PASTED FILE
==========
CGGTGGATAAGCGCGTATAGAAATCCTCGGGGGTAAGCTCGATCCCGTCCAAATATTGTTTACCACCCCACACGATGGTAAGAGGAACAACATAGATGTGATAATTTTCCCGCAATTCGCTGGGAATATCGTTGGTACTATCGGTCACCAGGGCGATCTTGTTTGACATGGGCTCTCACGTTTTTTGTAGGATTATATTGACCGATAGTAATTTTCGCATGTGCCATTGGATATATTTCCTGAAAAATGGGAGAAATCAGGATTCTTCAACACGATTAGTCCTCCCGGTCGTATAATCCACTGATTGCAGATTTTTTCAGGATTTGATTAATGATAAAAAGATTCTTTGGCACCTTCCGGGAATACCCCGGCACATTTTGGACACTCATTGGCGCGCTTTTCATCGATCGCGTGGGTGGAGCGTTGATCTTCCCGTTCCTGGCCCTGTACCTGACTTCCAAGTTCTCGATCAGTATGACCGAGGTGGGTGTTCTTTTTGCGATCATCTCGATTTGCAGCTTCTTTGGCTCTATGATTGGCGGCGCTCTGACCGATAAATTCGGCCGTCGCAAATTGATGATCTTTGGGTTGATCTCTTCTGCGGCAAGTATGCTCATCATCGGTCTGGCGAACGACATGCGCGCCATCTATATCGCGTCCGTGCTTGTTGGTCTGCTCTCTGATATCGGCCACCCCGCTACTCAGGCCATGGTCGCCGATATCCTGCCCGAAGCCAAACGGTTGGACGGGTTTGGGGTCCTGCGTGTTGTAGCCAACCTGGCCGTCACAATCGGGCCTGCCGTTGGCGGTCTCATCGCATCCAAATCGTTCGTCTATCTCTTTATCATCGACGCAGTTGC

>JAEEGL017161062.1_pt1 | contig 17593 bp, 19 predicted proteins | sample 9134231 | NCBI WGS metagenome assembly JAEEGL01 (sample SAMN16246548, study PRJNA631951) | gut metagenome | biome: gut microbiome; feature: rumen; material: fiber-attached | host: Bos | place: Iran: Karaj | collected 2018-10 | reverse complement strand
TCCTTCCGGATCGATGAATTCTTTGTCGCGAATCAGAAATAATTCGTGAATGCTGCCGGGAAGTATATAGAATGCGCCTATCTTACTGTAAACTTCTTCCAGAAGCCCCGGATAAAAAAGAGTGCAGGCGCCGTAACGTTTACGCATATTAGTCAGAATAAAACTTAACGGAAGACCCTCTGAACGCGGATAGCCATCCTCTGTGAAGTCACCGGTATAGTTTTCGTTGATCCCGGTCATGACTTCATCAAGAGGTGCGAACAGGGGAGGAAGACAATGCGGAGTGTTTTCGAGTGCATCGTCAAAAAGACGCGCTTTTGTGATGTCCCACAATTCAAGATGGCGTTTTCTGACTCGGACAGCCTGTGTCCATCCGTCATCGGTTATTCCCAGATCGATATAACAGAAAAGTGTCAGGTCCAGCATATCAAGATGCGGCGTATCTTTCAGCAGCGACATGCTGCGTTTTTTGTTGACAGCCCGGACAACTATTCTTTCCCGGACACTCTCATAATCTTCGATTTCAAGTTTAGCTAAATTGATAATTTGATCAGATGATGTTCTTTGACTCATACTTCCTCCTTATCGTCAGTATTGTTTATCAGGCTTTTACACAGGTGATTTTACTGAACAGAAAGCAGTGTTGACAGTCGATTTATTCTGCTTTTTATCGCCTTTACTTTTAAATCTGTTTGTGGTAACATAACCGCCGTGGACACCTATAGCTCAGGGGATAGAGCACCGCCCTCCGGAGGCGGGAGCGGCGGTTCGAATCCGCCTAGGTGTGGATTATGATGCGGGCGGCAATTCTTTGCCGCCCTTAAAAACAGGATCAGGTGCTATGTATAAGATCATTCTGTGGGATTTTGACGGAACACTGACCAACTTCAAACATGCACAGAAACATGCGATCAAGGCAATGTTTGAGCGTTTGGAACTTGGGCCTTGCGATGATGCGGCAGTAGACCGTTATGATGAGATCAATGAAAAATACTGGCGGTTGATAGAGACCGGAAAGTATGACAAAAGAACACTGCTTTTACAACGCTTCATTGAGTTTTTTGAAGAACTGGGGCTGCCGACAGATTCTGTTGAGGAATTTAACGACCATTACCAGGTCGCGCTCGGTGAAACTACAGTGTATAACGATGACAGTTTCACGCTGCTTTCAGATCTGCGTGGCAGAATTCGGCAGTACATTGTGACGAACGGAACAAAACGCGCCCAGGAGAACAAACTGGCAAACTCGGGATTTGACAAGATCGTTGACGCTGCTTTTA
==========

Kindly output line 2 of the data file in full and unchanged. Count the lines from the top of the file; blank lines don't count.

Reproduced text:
>JAEEGL017161062.1_pt1 | contig 17593 bp, 19 predicted proteins | sample 9134231 | NCBI WGS metagenome assembly JAEEGL01 (sample SAMN16246548, study PRJNA631951) | gut metagenome | biome: gut microbiome; feature: rumen; material: fiber-attached | host: Bos | place: Iran: Karaj | collected 2018-10 | reverse complement strand